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There is no beginners course at my gym, it’s straight in at the deep end. Sink or swim.

I turned up for my first session without a clue what to expect.  I had done a bit of googling but really my entire knowledge of Brazilian Jiu-Jitsu could be summed up as: “no punching or kicking, you win my getting your opponent to submit from choking or putting them into a position where you can break a bone”.

That is a pretty terrifying level of knowledge.

The class was busy and started with a warm-up. Sort of controlled rolling around with some modified gymnastics. I tried my best to copy what everyone else is doing. At the time I thought I was doing quite well, but thinking back I reckon I looked more akin to a recently caught fish flopping around than a gymnast. But that’s OK – I was enjoying it – no-one had tried to break my arm yet…

Then the warm-up started to step up. Everyone got down in the press-up position. The coach shouted out numbers:


At each number, we all had to do a press-up. He gets to 10 and stops. I started to relax but immediately the person next to him started:

“ONE, TWO, THREE, FOUR.. ” He screamed out.

Are they kidding? This continued, to the next person, then the next, then the next. I was around number ten in the circle. I was thinking “they can’t possibly do this round the whole circle?”. Around 30 press-ups in I put my knees on the ground and continued with some more pansy push-ups. Finally, it was my turn:

“One..” I croaked out

“Do proper press-ups!!!” The coach screams out.

“Twwwoo, Thhrreee, foouurrr..”

I managed to make it through my ten and collapsed. Damn, I was shattered, I could barely feel my arms. Meanwhile, the round continued with the machines I had taken for fellow students cruising through the remaining press-ups. Then the class start.

The class starts with a fairly straightforward technical drill. The black belt, Jude Samuels, demonstrates it and then we paired up and replicated it. I had no idea what this technique was for, how it fit into the BJJ universe, but it’s clearly everyone else did so I kept quiet and practised it. Now I know we were doing scissor sweeps from the guard – but back then I didn’t even know what a guard or a sweep was. My partner told me:

“You’re new?! Be careful, I don’t want you to injure me.” Ok great, I think, I don’t want to injure you either I think.

After this process we were lined up against the wall, a few of the top students are placed in the middle and the coach said “GO”.

“You start sitting on the floor between their legs. You need to try and get past their legs while they just need to submit you or flip you onto your back. Winner stays on”. Someone whispers in my ear.

close guard

I threw my weight around, but couldn’t open my opponents legs (the guy is in what I later discover to be called close guard), a few seconds in and he unlocked them, wiggled about a bit and suddenly I was on my back. That’s it, I lost, straight to the back of the queue. Rinse and repeat. I was already dripping with sweat, knackered from the ‘warm-up’, boiling in my robe and losing energy fast from throwing my weight against what feels like immovable objects.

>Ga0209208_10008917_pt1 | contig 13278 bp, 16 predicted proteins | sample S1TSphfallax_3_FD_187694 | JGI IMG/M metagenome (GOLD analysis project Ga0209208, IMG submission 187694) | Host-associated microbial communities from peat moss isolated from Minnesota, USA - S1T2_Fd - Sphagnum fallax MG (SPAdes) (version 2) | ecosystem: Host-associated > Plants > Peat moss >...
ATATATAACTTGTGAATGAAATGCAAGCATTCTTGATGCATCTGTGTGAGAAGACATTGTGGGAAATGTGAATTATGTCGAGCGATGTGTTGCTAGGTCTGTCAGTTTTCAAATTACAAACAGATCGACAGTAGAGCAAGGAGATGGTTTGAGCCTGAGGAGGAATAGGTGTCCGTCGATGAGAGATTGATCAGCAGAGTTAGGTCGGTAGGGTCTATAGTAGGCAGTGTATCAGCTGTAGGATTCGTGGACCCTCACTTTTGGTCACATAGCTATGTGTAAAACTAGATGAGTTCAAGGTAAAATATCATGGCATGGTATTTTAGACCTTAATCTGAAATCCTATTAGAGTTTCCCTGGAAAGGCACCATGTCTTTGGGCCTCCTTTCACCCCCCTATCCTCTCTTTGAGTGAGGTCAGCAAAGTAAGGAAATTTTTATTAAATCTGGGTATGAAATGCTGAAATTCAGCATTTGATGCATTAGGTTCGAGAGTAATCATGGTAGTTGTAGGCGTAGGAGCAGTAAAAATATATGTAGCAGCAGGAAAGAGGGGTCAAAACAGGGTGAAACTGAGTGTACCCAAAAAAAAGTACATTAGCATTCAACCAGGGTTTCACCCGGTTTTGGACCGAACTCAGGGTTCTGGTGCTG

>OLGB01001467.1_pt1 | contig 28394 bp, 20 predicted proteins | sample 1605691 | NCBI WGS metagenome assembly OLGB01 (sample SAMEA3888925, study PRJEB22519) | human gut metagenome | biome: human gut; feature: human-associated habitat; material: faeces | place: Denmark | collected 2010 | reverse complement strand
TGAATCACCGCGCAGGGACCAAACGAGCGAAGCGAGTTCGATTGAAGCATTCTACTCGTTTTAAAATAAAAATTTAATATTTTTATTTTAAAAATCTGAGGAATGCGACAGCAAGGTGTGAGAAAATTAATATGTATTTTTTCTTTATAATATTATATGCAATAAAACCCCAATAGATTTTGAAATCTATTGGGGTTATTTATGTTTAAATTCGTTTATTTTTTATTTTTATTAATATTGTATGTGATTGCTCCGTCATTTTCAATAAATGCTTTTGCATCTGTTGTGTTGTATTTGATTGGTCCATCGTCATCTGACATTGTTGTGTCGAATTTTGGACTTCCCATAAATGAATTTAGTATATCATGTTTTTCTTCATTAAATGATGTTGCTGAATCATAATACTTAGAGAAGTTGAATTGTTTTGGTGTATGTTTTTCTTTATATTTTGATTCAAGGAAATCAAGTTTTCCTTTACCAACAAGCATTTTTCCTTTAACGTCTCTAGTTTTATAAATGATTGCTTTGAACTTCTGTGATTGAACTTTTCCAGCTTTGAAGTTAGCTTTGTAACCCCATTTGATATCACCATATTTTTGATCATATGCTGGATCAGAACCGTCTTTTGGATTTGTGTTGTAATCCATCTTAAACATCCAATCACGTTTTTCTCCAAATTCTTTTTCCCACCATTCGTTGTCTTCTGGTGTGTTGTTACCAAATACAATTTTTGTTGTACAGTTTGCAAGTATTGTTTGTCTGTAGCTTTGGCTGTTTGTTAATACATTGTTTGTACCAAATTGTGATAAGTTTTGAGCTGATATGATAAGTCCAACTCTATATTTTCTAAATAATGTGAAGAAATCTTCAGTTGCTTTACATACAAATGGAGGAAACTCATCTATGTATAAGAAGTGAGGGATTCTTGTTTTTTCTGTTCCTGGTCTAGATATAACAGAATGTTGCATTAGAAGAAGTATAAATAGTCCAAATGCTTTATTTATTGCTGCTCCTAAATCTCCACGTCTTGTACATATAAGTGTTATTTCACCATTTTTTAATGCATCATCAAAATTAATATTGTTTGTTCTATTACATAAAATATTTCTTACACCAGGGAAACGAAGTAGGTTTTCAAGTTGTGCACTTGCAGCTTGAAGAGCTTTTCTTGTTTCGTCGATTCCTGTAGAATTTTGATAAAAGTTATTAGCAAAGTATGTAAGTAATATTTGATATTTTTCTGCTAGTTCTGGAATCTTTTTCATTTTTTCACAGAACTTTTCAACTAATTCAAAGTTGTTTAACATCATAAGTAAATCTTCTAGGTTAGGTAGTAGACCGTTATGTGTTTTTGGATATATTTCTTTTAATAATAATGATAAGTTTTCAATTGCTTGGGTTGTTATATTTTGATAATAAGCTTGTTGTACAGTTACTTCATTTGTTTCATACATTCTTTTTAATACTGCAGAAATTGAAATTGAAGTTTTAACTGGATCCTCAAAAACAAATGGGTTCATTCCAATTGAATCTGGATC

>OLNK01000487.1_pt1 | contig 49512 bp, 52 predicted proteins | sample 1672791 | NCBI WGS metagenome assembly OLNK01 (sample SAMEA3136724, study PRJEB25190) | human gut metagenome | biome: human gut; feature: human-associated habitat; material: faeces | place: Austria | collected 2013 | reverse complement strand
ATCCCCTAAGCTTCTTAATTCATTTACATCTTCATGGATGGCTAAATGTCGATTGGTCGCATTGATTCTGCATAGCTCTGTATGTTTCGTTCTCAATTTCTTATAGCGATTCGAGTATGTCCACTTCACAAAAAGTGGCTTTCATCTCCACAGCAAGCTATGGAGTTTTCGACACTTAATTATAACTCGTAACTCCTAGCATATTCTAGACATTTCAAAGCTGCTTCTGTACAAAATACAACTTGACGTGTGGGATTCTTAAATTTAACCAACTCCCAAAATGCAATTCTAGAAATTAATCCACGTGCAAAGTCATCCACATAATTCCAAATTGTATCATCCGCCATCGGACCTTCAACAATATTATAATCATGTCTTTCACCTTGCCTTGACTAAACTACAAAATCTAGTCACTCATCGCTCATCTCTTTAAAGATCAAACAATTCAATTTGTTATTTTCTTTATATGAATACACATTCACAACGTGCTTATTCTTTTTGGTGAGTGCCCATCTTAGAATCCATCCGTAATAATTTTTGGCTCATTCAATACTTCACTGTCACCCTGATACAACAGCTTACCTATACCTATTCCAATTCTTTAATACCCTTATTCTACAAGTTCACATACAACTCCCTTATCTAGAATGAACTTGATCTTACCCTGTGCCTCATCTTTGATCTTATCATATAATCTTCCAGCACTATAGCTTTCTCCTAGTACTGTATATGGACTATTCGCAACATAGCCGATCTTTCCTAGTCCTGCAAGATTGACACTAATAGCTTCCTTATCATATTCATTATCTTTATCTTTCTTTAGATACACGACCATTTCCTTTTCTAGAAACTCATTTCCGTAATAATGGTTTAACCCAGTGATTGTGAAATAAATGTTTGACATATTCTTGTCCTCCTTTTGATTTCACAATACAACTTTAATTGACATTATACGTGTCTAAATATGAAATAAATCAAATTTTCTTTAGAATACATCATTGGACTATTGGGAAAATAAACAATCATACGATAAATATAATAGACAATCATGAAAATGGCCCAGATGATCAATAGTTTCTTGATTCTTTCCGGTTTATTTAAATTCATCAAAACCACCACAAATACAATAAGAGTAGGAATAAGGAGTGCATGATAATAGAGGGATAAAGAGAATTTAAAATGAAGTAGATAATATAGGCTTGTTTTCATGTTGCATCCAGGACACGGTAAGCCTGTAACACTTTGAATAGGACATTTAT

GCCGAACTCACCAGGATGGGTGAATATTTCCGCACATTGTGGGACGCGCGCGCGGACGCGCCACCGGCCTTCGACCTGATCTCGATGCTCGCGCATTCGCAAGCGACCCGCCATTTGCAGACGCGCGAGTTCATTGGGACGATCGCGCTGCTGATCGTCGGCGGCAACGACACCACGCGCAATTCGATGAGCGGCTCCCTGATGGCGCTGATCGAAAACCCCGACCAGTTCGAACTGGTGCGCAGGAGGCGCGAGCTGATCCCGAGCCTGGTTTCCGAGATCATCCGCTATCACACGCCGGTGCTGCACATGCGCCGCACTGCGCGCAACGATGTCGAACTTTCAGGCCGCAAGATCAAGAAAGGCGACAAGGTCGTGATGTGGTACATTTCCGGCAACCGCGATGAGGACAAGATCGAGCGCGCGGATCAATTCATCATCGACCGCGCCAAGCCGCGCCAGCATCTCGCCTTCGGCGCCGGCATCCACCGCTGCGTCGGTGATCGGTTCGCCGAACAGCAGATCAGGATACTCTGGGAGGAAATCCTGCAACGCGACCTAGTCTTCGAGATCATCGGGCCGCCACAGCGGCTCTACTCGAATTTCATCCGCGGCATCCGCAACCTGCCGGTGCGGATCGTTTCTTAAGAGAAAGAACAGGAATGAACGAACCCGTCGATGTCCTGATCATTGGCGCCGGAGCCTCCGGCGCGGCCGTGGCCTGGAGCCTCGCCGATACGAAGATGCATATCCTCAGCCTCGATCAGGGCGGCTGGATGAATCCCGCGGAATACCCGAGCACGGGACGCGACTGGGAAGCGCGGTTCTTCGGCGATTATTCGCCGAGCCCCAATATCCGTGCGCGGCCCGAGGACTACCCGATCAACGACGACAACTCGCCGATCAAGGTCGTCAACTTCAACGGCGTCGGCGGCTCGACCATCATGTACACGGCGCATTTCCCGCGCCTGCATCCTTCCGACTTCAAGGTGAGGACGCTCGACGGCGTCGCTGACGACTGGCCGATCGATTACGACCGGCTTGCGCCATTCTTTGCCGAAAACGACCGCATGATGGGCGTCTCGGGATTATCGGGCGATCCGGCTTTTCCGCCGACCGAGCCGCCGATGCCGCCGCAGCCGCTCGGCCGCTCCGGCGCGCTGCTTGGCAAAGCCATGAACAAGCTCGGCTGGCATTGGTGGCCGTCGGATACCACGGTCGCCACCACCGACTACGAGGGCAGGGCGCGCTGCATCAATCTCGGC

After the drill, I could barely move, but the hardest part was still to come. “OK pair up”, Jude says. We’re into the sparring phase. Six minutes on with one minute off of free sparring.

I threw my weight around, locked my grips as hard as possible and tried to not get submitted. It didn’t help, in that first six-minute period I was submitted about ten times.  I sat out the next phase, panting the whole time like a dog and sucking in as much water as possible from the water fountain.

The second period was no better. I was up against a white belt, the lowest rank and someone who is considered ‘new’.  It doesn’t matter and I am submitted perhaps more times – in my state of exhaustion and adrenaline dump I can’t actually remember. I staggered off to the changing rooms and threw up.  I had managed about an hour and ten minutes of the two-hour session, what on earth had I signed myself up to?

That was over a month ago. Last Wednesday marked my 31-day anniversary since starting the challenge. It has been quite a month and I’ve learnt an awful lot. It has been tough, I’ve spent most of the time getting battered and submitted. But it has also been a lot of fun and I am starting to see some tentative improvement.

Unfortunately, I don’t have much exciting to tell you about the first month. I spent most of it trying to survive in awful positions or watching YouTube videos to try and learn what on earth is going on. As such this post is mainly going to be my ramblings musings about the developing philosophy of my training over the month.


“The theme of the white belt is survival. Nothing more and nothing less” – Saulo Ribeiro, Jiu-Jitsu University

Just trying to survive is not much fun but it has helped me a lot. I am a lot better at controlling the panic and claustrophobia from having someone weighing double my amount trying to crush the air from my chest. It has been a slow process and I have spent most of my sparring sessions in awful positions just defending submissions and trying to breathe.

In my first video upload from one week in I get completely destroyed by a blue belt.

Slowly over the month I started to learn how to alleviate pressure and to conserve energy while maintaining a defensive position. Don’t get me wrong, I am still being tapped out loads, but I am getting better at relaxing and learning from it. As I started to relax and gain confidence, I was able to shift my focus from just surviving to developing escapes from bad positions.

That’s where I am now, almost everyone I come up against is much better than me so I don’t generally have a choice but to defend. As time goes on I hope that I’ll naturally start overtaking people and be able to focus on a more offensive style of play.


After the first few sessions, it became clear I needed start doing some homework and spend a bit of time outside of lessons to learn the ‘theory’. When doing these ‘mixed-level’ sessions, not knowing what a guard, or a sweep, or a triangle makes it all pretty difficult. I knew I was going to be focusing on survival at the beginning, but I didn’t really have a clue what I was surviving from. I’m sure with enough time I would have learnt it all ‘naturally’ and through osmosis, but I was too impatient for that.

To help me along I signed up to a month at the Gracie University, bought  Jiu-Jitsu University  by Saulo Ribeiro, purchased Roy Dean’s Blue Belt Bible app and started devouring as many ‘beginner’ YouTube videos as possible. It really helped, it gave me something to work on and taught me the real basics. No longer was I asking ‘stupid’ questions like “what do you mean by shrimp?”. I learnt the language which allowed me to focus better during class.